Disability is often regarded as a limitation and often hampers travellers’ dreams. However, all it takes to set off for an expedition is strong determination and a will to move forward. Breaking all barriers, a group of thirteen people has decided to climb Mount Kilimanjaro to highlight disability inclusivity. The group includes three visually impaired persons, two of whom are Indians.
The eight-day trek will kick off in September and cost around Rs 1.75 lakh per person.
Meet The Team
One of the visually impaired climbers Divyanshu Ganatra said that the group is climbing against the shock and amazement borne out of ignorance at a person with disabilities’ abilities.
A clinical psychologist, an all-round adventurer and two-time entrepreneur, Ganatra says it is all about right training methods and opportunities. First blind pillion cyclist to ride from Manali to Khardung La, Ganatra is India’s first solo blind paraglider, mountaineer, trekker, scuba diver and marathoner.
Besides Ganatra, the Mount Kilimanjaro team includes three sighted certified guides, three other sighted first-time trekkers and two filmmakers. There are three participants from Israel including a 14-year-old boy and a visually impaired climber.
About The Trek
One of the guides informed that the terrain is fairly easy and the schedules have been adjusted to account for different abilities. This means that it would take them five to seven hours to cover a three-hour stretch. A positive factor is that all of the team members have tried some form of adventure sport before so the terrain is new but the team members are confident and experienced.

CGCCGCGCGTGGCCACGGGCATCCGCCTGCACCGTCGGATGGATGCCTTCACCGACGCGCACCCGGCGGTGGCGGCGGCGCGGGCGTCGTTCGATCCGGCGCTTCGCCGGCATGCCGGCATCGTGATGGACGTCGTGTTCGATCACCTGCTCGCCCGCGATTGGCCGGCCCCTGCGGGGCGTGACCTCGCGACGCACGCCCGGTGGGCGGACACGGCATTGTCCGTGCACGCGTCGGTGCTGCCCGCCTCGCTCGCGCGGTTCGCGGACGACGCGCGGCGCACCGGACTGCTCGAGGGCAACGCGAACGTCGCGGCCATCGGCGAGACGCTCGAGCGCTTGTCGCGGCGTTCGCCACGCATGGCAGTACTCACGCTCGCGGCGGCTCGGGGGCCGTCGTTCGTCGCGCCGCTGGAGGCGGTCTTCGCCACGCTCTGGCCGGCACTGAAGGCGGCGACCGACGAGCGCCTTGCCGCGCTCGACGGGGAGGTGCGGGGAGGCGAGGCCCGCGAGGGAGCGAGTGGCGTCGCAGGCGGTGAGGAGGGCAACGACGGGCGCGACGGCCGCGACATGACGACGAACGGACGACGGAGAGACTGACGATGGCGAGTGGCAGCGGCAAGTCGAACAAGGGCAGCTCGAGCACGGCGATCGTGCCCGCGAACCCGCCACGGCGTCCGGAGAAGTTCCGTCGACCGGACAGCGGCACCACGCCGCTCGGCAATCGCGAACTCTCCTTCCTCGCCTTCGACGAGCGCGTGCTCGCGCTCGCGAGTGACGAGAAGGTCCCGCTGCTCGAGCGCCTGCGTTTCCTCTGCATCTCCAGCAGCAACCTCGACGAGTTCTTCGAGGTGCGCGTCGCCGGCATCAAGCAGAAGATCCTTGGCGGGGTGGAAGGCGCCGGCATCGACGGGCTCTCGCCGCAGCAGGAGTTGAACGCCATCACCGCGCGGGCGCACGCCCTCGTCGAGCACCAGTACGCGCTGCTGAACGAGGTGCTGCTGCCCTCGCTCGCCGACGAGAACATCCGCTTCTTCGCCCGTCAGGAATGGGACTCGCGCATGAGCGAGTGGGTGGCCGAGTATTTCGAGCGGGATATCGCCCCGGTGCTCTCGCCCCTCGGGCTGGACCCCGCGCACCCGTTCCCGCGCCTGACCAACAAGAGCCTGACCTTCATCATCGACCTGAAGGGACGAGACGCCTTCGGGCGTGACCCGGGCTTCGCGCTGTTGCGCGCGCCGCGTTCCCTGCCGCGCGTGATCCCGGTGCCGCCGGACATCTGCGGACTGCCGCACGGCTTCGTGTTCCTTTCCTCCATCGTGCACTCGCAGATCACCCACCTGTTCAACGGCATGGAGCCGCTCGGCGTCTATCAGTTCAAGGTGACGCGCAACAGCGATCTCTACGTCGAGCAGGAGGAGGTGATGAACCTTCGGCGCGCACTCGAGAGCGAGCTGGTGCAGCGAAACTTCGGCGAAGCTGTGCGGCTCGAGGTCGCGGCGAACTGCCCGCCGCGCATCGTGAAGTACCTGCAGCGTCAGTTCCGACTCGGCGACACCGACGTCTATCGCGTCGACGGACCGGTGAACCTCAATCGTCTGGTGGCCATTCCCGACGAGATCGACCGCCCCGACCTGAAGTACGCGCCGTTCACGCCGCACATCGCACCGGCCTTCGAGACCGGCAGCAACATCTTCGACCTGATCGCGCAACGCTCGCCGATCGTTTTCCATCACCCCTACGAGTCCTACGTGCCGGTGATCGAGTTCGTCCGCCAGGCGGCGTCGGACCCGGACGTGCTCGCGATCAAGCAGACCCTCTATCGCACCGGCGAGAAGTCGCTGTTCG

All the climbers are following a routine of cardio, weight training and regular exercise to stay fit. They had long been training themselves mentally as this helps the most.
“We’re conditioned into thinking we can’t do certain things. Failure is so feared, we don’t even try. We need to celebrate failure because it means at least we tried,” Ganatra told The Wire.
“The Largest Invisible Minority Community”
Census 2011 in India reveals that 2.21% or 2.68 crore, out of a 121 crore population, are persons with disabilities. Often this large number gets excluded as most spaces are designed keeping general people in mind.
Ganatra calls persons with disabilities “the largest invisible minority community”.
“People are not bad, just unaware of how to act around a disabled person, so they’re awkward and we’re left out from mingling. I’ve seen people from different communities (disabled and able-bodied) work together on treks and become friends by the end,” says Ganatra.
“Everyone should experience for themselves the beauty and fun of nature,” he says.
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